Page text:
Black and hispanic council representation: Does council size matter?

Nicholas Alozie, Lynne L. Manganaro

Research output: Contribution to journalArticle

16 Citations (Scopus)

Abstract

The authors use black and Hispanic representation on city councils to address the proposition that the size of an elective body is related to minority officeholding in that body. A conceptual framework of the nature of minority representation and the types of differences that council size can make are examined using national survey data for 525 cities. The results support the position that council size does not explain the strength of minority representation but that larger councils provide a greater opportunity for minority incumbency. This effect is strongest in at-large election cities. For blacks, the strongest effect is found for at-large election cities in the South.

Original languageEnglish (US)
Pages (from-to)276-298
Number of pages23
JournalUrban Affairs Review
Volume29
Issue number2
DOIs
StatePublished - Jan 1 1993

Fingerprint

minority
election
municipal council
conceptual framework
city
effect

ASJC Scopus subject areas

  • Sociology and Political Science
  • Urban Studies

Cite this

Black and hispanic council representation : Does council size matter? / Alozie, Nicholas; Manganaro, Lynne L.

In: Urban Affairs Review, Vol. 29, No. 2, 01.01.1993, p. 276-298.

Research output: Contribution to journalArticle

@article{944eae20700445fc836a36c520ba8cc8,
title = "Black and hispanic council representation: Does council size matter?",
abstract = "The authors use black and Hispanic representation on city councils to address the proposition that the size of an elective body is related to minority officeholding in that body. A conceptual framework of the nature of minority representation and the types of differences that council size can make are examined using national survey data for 525 cities. The results support the position that council size does not explain the strength of minority representation but that larger councils provide a greater opportunity for minority incumbency. This effect is strongest in at-large election cities. For blacks, the strongest effect is found for at-large election cities in the South.",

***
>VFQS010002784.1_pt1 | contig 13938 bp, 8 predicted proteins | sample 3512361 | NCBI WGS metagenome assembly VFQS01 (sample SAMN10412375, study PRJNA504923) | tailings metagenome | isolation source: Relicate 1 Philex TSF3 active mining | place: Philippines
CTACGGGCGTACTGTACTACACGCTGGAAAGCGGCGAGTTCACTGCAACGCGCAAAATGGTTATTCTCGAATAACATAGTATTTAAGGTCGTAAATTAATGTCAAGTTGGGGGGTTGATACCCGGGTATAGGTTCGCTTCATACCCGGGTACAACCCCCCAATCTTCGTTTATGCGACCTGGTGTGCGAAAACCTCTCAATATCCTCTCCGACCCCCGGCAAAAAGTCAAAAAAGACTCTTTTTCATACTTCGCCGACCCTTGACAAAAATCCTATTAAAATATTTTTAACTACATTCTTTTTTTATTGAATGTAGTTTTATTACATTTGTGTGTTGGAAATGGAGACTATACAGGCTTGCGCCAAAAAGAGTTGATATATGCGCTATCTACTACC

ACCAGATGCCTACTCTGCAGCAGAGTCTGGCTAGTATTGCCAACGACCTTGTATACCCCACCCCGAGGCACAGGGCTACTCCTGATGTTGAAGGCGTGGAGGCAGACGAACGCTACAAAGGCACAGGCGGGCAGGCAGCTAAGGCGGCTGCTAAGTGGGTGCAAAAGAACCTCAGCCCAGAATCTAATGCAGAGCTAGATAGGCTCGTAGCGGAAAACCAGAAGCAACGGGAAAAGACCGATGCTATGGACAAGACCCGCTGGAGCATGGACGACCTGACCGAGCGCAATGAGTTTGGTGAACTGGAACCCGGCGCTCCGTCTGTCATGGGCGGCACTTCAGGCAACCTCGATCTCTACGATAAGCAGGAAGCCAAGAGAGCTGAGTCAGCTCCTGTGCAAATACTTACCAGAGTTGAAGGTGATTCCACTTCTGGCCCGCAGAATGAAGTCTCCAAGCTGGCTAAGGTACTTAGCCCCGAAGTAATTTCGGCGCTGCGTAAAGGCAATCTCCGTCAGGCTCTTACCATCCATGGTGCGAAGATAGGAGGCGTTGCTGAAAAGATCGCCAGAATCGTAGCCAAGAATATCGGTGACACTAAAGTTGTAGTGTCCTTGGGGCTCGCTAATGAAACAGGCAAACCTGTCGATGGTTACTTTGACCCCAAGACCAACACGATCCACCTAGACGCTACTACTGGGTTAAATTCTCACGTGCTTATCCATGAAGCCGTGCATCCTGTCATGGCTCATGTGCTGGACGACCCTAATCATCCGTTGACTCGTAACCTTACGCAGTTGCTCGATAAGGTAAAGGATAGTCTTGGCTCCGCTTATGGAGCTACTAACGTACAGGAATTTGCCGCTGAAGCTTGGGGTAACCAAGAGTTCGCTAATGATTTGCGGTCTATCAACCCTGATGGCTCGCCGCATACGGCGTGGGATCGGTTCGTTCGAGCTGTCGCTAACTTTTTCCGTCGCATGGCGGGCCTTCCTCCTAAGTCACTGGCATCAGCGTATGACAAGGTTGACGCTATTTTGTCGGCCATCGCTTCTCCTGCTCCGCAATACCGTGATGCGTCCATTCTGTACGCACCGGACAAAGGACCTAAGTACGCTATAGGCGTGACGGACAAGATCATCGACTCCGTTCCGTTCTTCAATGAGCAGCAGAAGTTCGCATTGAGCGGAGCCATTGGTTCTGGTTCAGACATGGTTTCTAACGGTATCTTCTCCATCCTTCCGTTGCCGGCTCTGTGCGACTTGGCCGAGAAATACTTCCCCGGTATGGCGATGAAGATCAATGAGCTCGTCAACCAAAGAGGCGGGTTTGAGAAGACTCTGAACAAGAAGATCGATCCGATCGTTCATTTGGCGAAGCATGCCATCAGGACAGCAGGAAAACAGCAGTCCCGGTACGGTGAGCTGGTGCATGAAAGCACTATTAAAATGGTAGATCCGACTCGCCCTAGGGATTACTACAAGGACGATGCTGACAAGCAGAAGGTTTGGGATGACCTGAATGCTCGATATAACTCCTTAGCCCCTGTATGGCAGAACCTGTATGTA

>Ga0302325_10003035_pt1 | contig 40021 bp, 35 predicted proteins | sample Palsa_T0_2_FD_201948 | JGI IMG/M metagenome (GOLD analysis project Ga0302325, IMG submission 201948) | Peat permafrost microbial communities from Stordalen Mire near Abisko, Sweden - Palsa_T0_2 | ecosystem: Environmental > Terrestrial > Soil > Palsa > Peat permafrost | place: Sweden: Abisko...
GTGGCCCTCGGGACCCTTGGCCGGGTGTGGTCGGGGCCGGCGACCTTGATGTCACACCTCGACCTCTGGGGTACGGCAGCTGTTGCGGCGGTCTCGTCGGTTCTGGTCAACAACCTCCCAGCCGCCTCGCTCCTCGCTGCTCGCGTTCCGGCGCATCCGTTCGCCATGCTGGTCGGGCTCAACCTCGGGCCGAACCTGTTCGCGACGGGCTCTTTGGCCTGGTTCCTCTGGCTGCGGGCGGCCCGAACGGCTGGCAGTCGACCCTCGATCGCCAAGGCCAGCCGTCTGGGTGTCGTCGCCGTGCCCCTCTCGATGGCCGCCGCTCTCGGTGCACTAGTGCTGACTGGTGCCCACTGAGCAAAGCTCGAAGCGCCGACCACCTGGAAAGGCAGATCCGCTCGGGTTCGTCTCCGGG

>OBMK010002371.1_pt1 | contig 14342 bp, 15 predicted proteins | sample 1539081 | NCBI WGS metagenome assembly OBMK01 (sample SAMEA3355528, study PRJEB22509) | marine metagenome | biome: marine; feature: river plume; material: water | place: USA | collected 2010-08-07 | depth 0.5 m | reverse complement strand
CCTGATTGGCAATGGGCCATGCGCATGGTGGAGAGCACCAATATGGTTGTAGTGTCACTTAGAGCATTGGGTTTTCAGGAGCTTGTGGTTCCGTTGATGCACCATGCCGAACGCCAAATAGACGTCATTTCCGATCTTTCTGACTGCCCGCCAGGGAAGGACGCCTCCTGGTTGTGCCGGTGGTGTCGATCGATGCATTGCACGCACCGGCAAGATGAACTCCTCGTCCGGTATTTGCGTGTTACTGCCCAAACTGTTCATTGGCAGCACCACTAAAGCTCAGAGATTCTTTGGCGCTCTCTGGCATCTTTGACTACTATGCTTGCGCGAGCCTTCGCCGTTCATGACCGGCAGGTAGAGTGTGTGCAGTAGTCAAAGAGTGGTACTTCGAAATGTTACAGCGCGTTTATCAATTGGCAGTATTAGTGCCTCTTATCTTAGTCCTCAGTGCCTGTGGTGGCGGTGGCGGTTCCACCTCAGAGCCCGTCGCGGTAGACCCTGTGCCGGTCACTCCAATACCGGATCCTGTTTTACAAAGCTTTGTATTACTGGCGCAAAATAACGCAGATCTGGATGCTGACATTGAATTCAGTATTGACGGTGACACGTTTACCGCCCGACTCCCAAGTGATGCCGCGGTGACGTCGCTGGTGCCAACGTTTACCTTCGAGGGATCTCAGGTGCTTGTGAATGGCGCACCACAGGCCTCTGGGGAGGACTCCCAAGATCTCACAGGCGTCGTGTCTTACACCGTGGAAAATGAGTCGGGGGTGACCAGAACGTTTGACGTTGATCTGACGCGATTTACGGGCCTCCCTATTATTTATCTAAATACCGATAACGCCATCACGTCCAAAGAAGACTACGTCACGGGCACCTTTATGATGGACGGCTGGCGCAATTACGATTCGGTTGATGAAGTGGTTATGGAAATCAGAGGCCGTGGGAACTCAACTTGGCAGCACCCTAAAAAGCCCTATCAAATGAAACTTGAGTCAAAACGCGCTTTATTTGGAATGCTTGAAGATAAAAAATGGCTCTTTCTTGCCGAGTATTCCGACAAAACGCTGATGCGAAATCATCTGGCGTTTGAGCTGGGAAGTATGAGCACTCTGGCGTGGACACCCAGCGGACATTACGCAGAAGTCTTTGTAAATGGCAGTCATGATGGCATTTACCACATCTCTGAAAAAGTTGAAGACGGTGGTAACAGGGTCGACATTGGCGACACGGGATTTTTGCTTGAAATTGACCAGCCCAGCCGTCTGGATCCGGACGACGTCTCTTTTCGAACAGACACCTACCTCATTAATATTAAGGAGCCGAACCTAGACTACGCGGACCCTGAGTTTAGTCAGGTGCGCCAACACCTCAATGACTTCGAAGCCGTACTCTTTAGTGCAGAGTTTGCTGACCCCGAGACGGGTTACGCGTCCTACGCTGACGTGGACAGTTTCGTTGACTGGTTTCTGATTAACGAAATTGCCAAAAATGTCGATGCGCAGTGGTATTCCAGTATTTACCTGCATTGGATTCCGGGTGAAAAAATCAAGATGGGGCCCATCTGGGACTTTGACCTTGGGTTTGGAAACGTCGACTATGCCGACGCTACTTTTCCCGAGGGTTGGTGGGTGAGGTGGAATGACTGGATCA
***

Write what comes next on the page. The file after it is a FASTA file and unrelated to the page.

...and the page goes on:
author = "Nicholas Alozie and Manganaro, {Lynne L.}",
year = "1993",
month = "1",
day = "1",
doi = "10.1177/004208169302900205",
language = "English (US)",
volume = "29",
pages = "276--298",
journal = "Urban Affairs Review",
issn = "1078-0874",
publisher = "SAGE Publications Inc.",
number = "2",

}

TY - JOUR

T1 - Black and hispanic council representation

T2 - Does council size matter?

AU - Alozie, Nicholas

AU - Manganaro, Lynne L.

PY - 1993/1/1

Y1 - 1993/1/1

N2 - The authors use black and Hispanic representation on city councils to address the proposition that the size of an elective body is related to minority officeholding in that body. A conceptual framework of the nature of minority representation and the types of differences that council size can make are examined using national survey data for 525 cities. The results support the position that council size does not explain the strength of minority representation but that larger councils provide a greater opportunity for minority incumbency. This effect is strongest in at-large election cities. For blacks, the strongest effect is found for at-large election cities in the South.

AB - The authors use black and Hispanic representation on city councils to address the proposition that the size of an elective body is related to minority officeholding in that body. A conceptual framework of the nature of minority representation and the types of differences that council size can make are examined using national survey data for 525 cities. The results support the position that council size does not explain the strength of minority representation but that larger councils provide a greater opportunity for minority incumbency. This effect is strongest in at-large election cities. For blacks, the strongest effect is found for at-large election cities in the South.

UR - http://www.scopus.com/inward/record.url?scp=0039581272&partnerID=8YFLogxK

UR - http://www.scopus.com/inward/citedby.url?scp=0039581272&partnerID=8YFLogxK

U2 - 10.1177/004208169302900205

DO - 10.1177/004208169302900205

M3 - Article

VL - 29

SP - 276

EP - 298

JO - Urban Affairs Review

JF - Urban Affairs Review

SN - 1078-0874

IS - 2

ER -